VIDEO: Young Guitarists’ Workshop in Jordan Hall, performing Terry Riley’s “In C”
In addition to the emphasis on classical guitar, workshop classes were taught in other aspects of guitar technique and musical life. Rockshop helped the kids improve their rock chops, intro to flamenco guitar showed them basic rhythmic patterns and strumming techniques, and Yoga/Flamenco dance had them physically relaxing and moving to improve their artistry. Then the kids would break up into small groups for guitar master classes with the faculty, before returning to sectionals and large ensemble practice.
The week went by very quickly for everyone, and culminated in the YGW Workshop Recital on Sunday. After a spirited introduction by guitar virtuoso Eliot Fisk, whose vision initially launched the Young Guitarists’ Workshop, the students gave a warmly-received performance of the ensemble repertoire they had prepared during the week, in addition to solo performances. “My favorite part of the workshop was the Sunday concert. I liked this the most because it was really fun to play in an ensemble with other kids,” said Sasha.
VIDEO: “Hush You Bye” performed by the Young Guitarists’ Workshop ensemble:
When asked about how he might have changed as a guitarist or musician at the workshop, Steven L., age 11, said, “I think I changed as a guitarist by learning to play better in a whole group. Usually when I practice guitar at home I’m playing by myself. So playing with younger and older kids was a very fun and interesting experience because it was just so many different guitars playing together, it sounded very layered. When I wasn’t playing, the other parts were playing, so I had to listen carefully for my next part.”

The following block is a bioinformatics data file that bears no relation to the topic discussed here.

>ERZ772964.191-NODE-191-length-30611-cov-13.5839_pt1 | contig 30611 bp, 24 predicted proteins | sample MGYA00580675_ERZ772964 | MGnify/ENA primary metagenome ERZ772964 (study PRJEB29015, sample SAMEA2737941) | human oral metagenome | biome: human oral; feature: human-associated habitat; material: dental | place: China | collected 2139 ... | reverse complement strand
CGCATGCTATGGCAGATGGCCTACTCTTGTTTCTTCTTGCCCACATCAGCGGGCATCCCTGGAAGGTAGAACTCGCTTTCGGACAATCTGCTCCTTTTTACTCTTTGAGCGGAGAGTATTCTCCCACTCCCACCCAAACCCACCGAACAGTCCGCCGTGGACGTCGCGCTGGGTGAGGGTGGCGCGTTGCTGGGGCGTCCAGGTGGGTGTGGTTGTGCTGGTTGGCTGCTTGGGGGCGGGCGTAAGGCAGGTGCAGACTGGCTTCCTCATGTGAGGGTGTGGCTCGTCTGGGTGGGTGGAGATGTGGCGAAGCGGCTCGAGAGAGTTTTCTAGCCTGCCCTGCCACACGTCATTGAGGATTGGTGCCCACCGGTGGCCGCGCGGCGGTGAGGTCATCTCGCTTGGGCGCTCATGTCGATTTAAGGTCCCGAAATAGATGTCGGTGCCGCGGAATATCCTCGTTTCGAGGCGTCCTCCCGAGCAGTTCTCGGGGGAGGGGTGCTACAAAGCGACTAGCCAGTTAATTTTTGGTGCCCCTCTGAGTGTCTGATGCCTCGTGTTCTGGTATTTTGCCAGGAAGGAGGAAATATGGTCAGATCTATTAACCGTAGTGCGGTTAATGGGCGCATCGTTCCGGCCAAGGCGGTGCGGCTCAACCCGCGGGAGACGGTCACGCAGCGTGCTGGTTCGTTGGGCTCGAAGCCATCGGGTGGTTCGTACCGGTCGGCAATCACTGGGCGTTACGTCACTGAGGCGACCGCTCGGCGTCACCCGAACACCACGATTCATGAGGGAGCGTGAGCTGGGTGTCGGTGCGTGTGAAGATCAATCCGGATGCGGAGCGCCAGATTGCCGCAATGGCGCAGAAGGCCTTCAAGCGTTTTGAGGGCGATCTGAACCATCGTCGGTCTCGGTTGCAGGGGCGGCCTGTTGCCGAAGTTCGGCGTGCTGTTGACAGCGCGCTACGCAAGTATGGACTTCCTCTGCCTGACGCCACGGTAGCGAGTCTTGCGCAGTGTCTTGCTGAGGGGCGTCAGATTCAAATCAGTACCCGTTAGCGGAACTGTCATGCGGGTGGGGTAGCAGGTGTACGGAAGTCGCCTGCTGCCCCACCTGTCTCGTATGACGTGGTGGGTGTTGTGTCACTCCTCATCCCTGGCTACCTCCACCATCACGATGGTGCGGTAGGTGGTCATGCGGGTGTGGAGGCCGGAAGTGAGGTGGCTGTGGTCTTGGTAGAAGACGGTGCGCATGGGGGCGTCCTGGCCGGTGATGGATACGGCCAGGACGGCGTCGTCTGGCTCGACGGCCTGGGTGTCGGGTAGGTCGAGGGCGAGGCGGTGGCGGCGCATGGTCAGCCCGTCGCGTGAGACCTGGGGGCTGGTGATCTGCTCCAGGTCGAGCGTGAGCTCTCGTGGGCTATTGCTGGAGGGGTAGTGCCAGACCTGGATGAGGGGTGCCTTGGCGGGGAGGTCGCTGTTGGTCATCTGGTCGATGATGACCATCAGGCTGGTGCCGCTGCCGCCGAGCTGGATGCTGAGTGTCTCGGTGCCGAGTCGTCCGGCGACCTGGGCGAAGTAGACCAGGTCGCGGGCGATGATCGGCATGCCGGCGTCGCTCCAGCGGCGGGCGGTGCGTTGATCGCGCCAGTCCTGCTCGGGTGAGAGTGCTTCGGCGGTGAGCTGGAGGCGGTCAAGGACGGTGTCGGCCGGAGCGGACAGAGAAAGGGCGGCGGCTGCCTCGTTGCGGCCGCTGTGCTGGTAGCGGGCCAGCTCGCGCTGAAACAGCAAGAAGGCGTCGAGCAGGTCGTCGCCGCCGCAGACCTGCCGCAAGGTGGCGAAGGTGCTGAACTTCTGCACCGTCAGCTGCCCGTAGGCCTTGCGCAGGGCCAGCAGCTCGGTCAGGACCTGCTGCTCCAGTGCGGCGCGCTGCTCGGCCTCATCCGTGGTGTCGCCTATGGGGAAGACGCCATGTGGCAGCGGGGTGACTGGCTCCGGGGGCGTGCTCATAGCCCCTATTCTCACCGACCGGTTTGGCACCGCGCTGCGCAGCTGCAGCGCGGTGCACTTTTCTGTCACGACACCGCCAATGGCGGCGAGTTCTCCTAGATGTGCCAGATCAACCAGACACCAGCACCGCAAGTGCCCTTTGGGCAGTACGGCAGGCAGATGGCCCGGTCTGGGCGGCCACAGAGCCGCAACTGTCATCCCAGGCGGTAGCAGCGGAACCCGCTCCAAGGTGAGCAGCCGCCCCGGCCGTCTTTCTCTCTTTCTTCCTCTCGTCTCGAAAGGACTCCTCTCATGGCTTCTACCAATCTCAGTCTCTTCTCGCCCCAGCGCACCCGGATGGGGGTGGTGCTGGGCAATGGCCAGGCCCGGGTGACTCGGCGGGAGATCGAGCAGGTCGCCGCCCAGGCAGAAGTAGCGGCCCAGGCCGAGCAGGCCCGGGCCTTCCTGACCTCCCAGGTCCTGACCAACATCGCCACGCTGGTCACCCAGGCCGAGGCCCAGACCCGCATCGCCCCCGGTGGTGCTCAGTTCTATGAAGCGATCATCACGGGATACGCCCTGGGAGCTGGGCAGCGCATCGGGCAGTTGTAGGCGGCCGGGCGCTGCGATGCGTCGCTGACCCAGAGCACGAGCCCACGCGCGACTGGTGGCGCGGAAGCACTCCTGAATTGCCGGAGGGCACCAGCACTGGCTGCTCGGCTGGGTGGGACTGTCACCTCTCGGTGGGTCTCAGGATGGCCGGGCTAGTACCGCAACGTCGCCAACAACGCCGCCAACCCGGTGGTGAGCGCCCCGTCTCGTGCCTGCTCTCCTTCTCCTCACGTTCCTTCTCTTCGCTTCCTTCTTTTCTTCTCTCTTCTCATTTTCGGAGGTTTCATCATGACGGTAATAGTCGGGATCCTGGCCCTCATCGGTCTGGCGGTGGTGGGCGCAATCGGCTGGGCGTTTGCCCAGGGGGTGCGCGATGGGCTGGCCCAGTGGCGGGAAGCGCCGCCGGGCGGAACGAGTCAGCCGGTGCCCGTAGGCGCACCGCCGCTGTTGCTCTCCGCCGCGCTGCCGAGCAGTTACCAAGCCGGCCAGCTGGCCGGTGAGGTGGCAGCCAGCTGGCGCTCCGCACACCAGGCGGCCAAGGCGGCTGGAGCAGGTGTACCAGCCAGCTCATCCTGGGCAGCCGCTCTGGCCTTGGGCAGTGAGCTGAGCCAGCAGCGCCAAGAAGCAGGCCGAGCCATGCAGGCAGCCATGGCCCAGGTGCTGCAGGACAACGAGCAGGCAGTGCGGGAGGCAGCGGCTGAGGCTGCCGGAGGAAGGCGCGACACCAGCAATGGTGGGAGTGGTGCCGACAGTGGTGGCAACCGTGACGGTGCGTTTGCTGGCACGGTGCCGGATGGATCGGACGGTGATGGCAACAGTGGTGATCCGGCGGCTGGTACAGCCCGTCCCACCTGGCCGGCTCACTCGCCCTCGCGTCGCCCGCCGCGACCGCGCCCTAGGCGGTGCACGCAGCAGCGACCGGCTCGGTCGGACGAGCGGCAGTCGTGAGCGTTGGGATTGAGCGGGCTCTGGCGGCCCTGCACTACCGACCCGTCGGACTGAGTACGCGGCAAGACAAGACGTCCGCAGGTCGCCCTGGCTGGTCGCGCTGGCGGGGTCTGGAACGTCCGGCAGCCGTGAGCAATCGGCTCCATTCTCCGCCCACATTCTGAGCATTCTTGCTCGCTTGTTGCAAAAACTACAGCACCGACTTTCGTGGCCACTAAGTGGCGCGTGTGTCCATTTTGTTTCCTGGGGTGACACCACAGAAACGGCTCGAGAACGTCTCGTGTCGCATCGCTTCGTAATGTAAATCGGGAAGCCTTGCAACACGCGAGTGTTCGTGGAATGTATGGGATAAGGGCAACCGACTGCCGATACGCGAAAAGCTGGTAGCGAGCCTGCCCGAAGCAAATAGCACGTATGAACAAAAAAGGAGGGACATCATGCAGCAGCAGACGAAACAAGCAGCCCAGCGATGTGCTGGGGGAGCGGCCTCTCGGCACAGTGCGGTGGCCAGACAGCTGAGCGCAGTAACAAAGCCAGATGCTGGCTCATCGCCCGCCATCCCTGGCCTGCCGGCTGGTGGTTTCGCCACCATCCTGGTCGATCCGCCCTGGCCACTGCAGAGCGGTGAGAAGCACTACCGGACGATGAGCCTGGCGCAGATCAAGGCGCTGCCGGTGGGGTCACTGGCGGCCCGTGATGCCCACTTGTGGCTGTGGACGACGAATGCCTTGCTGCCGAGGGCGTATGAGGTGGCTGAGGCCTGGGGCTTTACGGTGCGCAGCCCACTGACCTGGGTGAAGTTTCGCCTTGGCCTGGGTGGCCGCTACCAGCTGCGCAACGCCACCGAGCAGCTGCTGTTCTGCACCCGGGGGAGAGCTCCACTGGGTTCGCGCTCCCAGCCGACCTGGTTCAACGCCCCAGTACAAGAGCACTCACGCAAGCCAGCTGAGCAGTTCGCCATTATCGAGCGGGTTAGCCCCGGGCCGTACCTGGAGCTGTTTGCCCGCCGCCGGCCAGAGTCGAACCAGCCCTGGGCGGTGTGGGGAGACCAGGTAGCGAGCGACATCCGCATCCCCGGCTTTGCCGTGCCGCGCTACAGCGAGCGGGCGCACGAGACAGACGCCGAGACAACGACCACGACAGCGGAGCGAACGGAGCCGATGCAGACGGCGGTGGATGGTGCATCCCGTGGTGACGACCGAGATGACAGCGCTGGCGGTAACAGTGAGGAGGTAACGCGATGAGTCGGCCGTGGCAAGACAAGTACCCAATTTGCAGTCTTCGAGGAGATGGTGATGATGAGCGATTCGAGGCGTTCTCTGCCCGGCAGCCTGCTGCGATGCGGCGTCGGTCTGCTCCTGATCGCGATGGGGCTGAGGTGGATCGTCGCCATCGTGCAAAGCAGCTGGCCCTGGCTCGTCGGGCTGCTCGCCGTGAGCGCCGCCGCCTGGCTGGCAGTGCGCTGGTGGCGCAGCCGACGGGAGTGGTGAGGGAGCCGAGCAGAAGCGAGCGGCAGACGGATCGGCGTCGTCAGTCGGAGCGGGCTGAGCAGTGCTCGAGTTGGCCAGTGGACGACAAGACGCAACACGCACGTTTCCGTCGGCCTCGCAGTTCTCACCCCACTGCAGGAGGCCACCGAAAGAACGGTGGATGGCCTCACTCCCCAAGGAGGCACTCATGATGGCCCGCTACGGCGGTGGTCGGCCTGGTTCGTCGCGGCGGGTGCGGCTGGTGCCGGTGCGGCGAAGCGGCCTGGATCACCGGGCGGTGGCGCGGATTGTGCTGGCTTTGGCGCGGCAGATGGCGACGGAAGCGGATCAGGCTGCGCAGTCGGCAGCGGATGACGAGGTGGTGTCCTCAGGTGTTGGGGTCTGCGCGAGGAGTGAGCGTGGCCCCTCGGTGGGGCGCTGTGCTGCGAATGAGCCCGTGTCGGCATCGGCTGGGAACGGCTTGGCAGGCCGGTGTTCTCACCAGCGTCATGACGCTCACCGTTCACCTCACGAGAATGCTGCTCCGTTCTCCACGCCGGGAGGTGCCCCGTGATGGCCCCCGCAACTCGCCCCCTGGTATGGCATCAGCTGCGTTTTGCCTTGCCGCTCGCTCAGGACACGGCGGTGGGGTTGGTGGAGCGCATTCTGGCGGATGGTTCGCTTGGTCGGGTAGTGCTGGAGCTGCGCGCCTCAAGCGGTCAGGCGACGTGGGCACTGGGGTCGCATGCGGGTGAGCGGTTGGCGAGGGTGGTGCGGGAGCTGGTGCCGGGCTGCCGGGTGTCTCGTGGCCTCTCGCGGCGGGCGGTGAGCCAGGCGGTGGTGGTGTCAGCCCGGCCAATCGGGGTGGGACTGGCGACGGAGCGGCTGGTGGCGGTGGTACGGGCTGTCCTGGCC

VIDEO: YGW II Boy’s Quintet (Dmitry I., Steven L., Quentin C., Alexander K., Kayden B.) keeps in character with the theme of Boston GuitarFest 2014: American Odyssey, performing “Life and Liberty:”
The Young Guitarists’ Workshop Staff is planning to create smaller weekend sessions throughout the year to build on the momentum generated by this year’s workshop. In the meantime, the kids have all promised to practice, like Chloe A., age 10, who said, “I hope I can go to guitar fest next year. I will try to get better and keep practicing!”
VIDEO: YGW Directors Devin Ulibarri, Adam Levin, Colin Thurmond, and Will Riley performing Franz Waxman’s “Peyton Place Suite” in Jordan Hall:
The positive environment this year’s YGW created can be summed up in the words of its youngest participant – Simon A., age 6, who remarked on the whole experience “I would say it wasn’t just amazing… it was totally amazing!”